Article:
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blic envoy with proposals. After some the kings, against fo innocent a people, deliberation, they fixed upon Manaffeh would happily be repealed." He al. Ben Israel, a divine and doctor of physic, so presented, priated, and dispersed, as he stiled himself t; in reality, a prin. a declaration to the commonwealth, ter and a bookseller ; and of whom and a treatife containing several arguHuet tells us, that he was a chief ments for toleration, addreffed to the ruler of the fyragogue, and married to justice of the principled, to the prudence a wife who was related to the family of of the reflecting, and to the prejudices the Abrabanels, which pretends to be of the multitude. On the 4th of De. of the tribe of Judah, and of the house cember 1665, Cromwell summoned a of David, by which wife having several convention, meeting, or priry council, children, he would sometimes boast of consisting of two lawyers, feven citizens, having raised up feed unto David. He and fourteen noted preachers, to consult was a man of great modesty and mode- upon this request of the Jews. Among ration, a perfect master of the letter of the latter, Mr Godwin and Mi Peters fcripture, and very little addicted to (whose works were burned along with the mystical fuperftition of the Cabbala. those of Milton at the Restoration, and He was much acquainted with the Mr Nye (of celebrated beard) particularly younger Voffius,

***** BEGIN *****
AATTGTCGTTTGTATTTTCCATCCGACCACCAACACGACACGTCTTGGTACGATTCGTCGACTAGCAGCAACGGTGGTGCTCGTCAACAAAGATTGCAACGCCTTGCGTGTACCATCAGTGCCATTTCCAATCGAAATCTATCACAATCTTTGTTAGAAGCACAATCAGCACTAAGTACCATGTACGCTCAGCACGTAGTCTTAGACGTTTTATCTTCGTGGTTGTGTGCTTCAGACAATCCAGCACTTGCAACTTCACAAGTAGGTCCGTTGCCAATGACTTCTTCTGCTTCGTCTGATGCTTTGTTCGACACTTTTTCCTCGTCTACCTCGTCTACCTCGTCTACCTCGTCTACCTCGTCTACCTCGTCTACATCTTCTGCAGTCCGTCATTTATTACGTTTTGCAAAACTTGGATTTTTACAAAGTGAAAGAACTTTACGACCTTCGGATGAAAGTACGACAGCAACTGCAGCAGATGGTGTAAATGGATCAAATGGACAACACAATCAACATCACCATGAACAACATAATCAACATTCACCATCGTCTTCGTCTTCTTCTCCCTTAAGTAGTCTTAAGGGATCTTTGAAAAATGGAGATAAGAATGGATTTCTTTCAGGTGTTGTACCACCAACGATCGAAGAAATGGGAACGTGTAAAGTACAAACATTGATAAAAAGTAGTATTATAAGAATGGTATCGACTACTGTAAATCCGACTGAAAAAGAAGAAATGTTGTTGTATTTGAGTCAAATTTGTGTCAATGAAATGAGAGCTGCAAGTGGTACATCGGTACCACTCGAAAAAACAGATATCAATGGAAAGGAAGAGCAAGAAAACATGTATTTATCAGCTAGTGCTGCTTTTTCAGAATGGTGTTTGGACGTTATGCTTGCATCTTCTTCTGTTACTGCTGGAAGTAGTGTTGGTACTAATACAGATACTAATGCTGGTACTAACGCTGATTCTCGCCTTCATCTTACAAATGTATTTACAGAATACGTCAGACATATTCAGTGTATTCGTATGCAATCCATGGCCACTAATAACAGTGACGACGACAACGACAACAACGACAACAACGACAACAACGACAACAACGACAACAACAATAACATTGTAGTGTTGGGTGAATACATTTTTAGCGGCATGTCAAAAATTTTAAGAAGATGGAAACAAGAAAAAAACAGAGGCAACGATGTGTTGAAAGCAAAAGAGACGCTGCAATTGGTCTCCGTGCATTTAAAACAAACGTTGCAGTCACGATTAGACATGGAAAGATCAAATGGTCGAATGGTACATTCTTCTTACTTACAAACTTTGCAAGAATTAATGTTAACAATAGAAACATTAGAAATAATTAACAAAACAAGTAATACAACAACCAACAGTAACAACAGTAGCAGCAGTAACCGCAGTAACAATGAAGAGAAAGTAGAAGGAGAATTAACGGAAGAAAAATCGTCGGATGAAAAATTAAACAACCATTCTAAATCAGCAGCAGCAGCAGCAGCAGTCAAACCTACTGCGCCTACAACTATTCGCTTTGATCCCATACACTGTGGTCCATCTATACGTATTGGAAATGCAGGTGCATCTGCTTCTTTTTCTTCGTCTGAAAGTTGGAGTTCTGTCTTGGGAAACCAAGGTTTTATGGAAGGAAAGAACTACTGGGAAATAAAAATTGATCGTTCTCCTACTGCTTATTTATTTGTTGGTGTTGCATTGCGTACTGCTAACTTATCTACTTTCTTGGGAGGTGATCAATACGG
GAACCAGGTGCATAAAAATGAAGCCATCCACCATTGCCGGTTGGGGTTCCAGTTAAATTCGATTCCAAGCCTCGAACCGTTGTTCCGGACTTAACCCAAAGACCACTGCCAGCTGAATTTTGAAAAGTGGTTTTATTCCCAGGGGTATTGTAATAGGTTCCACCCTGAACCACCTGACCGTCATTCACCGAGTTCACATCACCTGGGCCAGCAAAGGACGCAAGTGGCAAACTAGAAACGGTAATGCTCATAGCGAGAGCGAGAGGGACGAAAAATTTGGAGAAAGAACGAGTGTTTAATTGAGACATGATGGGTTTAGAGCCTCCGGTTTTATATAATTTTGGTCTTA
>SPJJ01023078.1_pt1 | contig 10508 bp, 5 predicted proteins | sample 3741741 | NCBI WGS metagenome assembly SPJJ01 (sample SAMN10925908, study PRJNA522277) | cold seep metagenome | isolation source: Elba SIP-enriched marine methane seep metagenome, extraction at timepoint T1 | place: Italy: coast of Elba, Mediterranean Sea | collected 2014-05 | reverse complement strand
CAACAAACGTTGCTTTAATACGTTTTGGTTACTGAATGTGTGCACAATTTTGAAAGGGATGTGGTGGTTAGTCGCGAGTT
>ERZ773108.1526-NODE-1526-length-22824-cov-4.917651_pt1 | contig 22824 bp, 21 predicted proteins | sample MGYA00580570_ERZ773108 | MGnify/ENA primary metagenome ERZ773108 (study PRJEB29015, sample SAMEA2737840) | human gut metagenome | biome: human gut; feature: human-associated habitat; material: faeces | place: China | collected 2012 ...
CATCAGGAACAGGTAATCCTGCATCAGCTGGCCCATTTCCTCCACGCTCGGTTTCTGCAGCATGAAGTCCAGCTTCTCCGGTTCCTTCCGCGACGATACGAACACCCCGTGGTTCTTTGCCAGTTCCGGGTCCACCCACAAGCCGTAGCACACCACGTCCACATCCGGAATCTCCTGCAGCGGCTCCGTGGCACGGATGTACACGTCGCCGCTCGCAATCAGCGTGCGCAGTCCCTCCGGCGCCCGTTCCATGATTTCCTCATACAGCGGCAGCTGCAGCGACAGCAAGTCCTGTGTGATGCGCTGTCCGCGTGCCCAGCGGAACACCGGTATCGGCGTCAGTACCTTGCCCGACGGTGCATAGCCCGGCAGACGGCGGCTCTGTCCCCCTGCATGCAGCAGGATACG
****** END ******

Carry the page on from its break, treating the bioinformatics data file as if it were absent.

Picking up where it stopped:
with Blondel, and exerted themselves in favour of putting with Bochart. The professor Gaspar the Jews upon the like footing with other Barlous addressed to him the following feets. So many

symptoms of prejudice and

intollerance escaped from others, that, Si fapimus diversa, Deo vivamus amici,

after a conference of four days, CromDoctaque mens pretio conftet ubique fuo. well began to think the measure would Hæc fidei vox fumma mea eft; hoc crede not be introduced to the people from Menasse;

the pulpits, in a manner to assist its poSi ego Chriftiades, fic eris Ahramides.

pularity; and therefore dismissed the This Manasseh, on his arrival in Eng, meeting, saying, they had rendered the land, prefented an address to the Lord

matter more doubtful to him than it was Protector, recognizing his authority, before. On the ift of April he took and foliciting his protection :